Born July 12, 1922, Wheathampstead, Hertfordshire.
Ventris, Michael George Francis (1922–1956), British linguist, known for his translation of previously undecipherable scripts and the theory that Linear B was an archaic form of the Greek language. Although born in Wheathampstead, Hertfordshire, he grew up in Switzerland and was therefore able to speak French and German as well as English. From his Polish mother he acquired Polish and he was known to have a talent for learning languages, including the ancient Greek and Latin he studied at school. He had no formal linguistics training and started out as an architecture student.
As a schoolboy, Ventris attended a lecture by Sir Arthur Evans on undeciphered Minoan scripts and he became fascinated by their decipherment and the study of similar ancient texts. The script in question, called Linear B, was found on tablets dating from the middle of the 2nd millennium bc that were discovered by Evans in 1900 in Crete. While Evans ruled out any possibility that Linear B could have been connected with Greek, Ventris noticed some possible similarities in the word endings and, pursuing this clue, he began to outline the structure of the language, which he believed seemed similar to Greek. He was able to decipher much of the text and show that it was Mycenaean (see Mycenae). In doing so he upended Evans’s theory that the scripts (and civilization in Crete at the time they were written) were Minoan. Most scholars of today accept Ventris’s theory that Linear B was related to the Greek language.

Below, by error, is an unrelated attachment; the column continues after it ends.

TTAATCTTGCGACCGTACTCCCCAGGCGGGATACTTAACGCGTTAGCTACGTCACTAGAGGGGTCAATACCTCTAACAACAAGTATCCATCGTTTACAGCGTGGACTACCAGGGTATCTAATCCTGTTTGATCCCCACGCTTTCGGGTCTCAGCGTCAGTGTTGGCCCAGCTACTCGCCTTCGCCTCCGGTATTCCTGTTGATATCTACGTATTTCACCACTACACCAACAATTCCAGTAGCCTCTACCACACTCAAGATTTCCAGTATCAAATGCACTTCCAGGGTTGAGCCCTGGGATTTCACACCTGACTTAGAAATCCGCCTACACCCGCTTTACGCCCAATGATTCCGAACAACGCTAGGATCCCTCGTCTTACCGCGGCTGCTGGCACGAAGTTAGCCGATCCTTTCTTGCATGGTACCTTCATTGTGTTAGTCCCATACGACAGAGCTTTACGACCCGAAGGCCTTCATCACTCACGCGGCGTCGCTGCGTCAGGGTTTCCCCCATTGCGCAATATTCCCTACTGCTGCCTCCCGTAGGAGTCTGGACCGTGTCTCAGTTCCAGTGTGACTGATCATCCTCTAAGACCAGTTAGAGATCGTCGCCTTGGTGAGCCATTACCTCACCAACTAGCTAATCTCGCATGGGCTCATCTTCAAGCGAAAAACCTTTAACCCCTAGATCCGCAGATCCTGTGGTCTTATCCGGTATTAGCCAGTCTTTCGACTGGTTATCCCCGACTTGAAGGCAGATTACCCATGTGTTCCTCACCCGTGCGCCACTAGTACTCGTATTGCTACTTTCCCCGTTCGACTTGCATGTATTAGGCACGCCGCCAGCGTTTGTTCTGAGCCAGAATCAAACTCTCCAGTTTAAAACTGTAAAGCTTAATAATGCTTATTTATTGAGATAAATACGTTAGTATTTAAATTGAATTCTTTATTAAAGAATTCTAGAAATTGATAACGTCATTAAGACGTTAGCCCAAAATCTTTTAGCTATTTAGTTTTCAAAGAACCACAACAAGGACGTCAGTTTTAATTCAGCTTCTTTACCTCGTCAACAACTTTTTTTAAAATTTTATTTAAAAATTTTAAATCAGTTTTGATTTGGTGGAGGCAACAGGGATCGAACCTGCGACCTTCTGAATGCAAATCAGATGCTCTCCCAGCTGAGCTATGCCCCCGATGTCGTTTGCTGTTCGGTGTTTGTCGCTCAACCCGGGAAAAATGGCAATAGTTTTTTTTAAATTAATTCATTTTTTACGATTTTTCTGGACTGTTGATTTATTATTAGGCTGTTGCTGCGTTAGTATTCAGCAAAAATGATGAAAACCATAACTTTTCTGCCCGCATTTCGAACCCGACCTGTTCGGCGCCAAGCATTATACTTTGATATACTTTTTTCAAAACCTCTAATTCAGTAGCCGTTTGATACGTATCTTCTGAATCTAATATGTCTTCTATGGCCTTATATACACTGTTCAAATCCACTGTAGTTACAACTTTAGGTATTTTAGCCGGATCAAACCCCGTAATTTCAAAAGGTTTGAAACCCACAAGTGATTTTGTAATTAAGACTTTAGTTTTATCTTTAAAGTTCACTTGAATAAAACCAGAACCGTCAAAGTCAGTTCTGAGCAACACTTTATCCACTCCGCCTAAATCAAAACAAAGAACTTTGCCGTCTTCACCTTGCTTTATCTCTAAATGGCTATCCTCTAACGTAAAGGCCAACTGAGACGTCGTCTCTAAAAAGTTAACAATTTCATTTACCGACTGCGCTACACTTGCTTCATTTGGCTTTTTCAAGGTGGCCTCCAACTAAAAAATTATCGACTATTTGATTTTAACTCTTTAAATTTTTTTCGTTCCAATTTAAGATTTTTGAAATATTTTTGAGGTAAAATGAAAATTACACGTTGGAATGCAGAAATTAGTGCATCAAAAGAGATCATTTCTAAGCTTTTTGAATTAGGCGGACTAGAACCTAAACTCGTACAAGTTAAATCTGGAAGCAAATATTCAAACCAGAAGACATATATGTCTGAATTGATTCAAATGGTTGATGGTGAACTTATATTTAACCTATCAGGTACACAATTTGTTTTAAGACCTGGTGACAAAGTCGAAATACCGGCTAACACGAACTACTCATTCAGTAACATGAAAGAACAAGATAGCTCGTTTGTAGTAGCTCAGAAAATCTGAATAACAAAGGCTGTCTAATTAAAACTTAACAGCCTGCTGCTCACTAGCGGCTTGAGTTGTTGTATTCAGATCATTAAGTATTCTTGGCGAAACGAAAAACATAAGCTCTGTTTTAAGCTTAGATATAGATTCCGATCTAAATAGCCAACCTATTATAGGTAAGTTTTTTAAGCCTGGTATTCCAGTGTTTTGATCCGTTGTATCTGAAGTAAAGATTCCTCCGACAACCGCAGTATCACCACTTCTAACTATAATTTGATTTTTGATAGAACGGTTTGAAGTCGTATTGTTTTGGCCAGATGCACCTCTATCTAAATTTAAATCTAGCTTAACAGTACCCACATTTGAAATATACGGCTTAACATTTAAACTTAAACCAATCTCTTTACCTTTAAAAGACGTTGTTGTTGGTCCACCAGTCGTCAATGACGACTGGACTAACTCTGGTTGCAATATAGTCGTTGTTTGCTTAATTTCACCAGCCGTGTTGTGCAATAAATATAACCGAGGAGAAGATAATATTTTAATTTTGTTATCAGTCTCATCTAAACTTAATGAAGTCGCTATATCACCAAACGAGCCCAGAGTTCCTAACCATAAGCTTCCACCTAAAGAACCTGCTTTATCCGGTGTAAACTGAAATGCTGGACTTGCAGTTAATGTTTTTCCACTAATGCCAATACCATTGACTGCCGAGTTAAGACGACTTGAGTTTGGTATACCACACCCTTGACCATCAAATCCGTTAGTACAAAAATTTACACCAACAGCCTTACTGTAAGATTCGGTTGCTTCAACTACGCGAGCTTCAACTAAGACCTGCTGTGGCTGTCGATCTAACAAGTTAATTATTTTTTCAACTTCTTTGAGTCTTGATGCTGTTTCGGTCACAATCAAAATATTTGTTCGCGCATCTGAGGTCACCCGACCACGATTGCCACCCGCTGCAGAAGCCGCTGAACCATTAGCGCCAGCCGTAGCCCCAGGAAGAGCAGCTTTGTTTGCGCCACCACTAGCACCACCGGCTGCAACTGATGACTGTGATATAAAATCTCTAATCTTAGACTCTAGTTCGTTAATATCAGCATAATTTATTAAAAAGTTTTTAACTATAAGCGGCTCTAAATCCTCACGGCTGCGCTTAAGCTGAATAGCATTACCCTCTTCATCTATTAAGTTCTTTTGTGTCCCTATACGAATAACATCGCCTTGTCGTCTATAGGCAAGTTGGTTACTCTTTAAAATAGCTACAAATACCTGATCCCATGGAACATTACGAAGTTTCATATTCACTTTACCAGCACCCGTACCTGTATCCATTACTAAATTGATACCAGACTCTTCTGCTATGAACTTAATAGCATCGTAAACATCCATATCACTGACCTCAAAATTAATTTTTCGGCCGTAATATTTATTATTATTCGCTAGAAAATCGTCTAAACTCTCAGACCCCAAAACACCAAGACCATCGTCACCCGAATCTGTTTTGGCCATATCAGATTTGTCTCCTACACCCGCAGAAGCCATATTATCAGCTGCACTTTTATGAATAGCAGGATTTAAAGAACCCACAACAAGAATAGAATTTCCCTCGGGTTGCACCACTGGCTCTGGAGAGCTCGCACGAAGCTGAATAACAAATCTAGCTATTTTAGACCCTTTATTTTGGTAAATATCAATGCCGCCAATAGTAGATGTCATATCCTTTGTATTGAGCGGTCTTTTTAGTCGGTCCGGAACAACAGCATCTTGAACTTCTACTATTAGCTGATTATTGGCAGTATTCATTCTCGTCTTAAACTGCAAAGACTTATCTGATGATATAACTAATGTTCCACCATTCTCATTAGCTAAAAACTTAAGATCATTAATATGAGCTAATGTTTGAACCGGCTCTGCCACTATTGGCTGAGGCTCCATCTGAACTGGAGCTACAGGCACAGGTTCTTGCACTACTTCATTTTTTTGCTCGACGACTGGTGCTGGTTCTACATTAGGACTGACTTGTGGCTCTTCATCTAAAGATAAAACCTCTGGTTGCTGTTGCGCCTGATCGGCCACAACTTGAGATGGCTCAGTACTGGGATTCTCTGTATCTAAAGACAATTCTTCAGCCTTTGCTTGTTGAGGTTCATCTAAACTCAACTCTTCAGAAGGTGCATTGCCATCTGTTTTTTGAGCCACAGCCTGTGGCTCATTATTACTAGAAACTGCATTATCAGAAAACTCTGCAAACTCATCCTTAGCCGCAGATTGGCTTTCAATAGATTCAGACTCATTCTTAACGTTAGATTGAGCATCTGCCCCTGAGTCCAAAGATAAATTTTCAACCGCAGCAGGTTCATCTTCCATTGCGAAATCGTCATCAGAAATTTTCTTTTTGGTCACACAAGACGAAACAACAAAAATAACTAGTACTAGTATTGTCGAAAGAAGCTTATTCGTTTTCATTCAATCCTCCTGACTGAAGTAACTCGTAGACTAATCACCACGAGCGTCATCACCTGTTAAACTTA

Ventris’s life was cut short when he died in a car accident, shortly before a collaboration with John Chadwick, Documents in Mycenaean Greek (1956), was published.
(Extracted from the Internet with attributes to Encyclopædia Britannica)
Updated 27 Dec 2007